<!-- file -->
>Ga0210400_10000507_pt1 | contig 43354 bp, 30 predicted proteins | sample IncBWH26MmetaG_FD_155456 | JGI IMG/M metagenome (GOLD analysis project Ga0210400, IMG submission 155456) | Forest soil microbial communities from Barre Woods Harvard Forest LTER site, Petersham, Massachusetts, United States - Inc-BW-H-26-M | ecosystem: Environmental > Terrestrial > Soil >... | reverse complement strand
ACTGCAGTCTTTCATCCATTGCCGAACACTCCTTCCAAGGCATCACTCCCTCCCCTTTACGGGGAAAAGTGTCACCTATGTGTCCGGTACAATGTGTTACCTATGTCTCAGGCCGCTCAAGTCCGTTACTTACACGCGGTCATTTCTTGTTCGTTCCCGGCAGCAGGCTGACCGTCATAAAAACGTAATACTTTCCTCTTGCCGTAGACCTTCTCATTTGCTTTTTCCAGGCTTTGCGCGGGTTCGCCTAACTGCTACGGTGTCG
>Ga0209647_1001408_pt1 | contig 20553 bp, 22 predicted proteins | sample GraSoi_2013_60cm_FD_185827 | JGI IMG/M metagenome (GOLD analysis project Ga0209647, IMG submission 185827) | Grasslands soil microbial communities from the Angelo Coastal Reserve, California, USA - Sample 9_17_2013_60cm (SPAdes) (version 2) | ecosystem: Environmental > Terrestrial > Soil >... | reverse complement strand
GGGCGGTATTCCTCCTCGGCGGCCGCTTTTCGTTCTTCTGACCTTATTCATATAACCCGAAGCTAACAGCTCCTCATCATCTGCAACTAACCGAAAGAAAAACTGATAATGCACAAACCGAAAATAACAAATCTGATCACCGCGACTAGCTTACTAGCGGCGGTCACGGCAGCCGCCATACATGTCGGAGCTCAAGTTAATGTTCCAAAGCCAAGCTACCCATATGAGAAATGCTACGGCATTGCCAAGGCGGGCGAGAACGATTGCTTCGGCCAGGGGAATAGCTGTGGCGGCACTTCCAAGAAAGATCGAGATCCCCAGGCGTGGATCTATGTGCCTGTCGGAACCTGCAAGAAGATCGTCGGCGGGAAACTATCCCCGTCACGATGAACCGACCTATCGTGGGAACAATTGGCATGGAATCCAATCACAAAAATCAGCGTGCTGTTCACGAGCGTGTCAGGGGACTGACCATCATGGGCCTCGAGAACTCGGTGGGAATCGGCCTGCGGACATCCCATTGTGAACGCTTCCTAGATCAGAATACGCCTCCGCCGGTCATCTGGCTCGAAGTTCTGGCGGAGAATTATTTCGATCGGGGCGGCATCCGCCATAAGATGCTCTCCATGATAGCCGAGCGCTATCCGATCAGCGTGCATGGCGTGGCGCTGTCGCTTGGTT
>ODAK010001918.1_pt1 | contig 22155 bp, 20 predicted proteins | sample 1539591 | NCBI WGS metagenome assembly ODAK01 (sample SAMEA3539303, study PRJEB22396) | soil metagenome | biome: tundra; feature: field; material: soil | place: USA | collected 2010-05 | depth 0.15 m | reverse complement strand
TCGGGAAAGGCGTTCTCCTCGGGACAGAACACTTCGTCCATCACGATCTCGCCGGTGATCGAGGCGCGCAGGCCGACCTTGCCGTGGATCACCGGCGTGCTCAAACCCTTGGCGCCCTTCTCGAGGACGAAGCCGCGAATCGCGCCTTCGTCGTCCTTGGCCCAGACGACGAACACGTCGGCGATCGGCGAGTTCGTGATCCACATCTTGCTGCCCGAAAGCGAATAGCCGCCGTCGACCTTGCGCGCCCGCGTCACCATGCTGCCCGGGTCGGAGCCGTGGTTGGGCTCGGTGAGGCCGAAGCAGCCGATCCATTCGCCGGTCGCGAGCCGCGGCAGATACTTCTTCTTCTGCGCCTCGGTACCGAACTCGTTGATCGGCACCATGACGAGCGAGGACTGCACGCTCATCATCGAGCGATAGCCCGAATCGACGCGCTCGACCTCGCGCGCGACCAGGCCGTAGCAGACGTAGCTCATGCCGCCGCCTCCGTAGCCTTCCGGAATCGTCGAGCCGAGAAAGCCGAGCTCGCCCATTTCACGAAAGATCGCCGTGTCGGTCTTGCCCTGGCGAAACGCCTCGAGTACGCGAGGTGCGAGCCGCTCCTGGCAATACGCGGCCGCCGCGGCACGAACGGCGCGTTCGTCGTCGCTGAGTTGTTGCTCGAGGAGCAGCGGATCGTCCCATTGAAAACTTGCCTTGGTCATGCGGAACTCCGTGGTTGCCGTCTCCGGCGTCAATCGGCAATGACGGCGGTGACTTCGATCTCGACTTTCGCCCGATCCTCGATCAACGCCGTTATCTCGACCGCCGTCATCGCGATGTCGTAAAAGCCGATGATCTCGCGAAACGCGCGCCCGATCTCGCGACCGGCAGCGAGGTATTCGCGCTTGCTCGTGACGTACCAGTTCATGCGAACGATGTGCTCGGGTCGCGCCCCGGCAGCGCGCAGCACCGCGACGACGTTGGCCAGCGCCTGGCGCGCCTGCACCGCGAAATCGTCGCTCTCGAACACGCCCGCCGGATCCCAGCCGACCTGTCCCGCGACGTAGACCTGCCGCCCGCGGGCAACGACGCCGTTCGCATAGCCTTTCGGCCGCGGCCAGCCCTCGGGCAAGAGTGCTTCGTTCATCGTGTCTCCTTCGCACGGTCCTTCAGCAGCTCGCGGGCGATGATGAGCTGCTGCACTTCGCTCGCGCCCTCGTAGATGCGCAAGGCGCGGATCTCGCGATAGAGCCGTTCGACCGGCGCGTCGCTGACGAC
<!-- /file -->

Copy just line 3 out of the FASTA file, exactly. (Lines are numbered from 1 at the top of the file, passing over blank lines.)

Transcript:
>Ga0209647_1001408_pt1 | contig 20553 bp, 22 predicted proteins | sample GraSoi_2013_60cm_FD_185827 | JGI IMG/M metagenome (GOLD analysis project Ga0209647, IMG submission 185827) | Grasslands soil microbial communities from the Angelo Coastal Reserve, California, USA - Sample 9_17_2013_60cm (SPAdes) (version 2) | ecosystem: Environmental > Terrestrial > Soil >... | reverse complement strand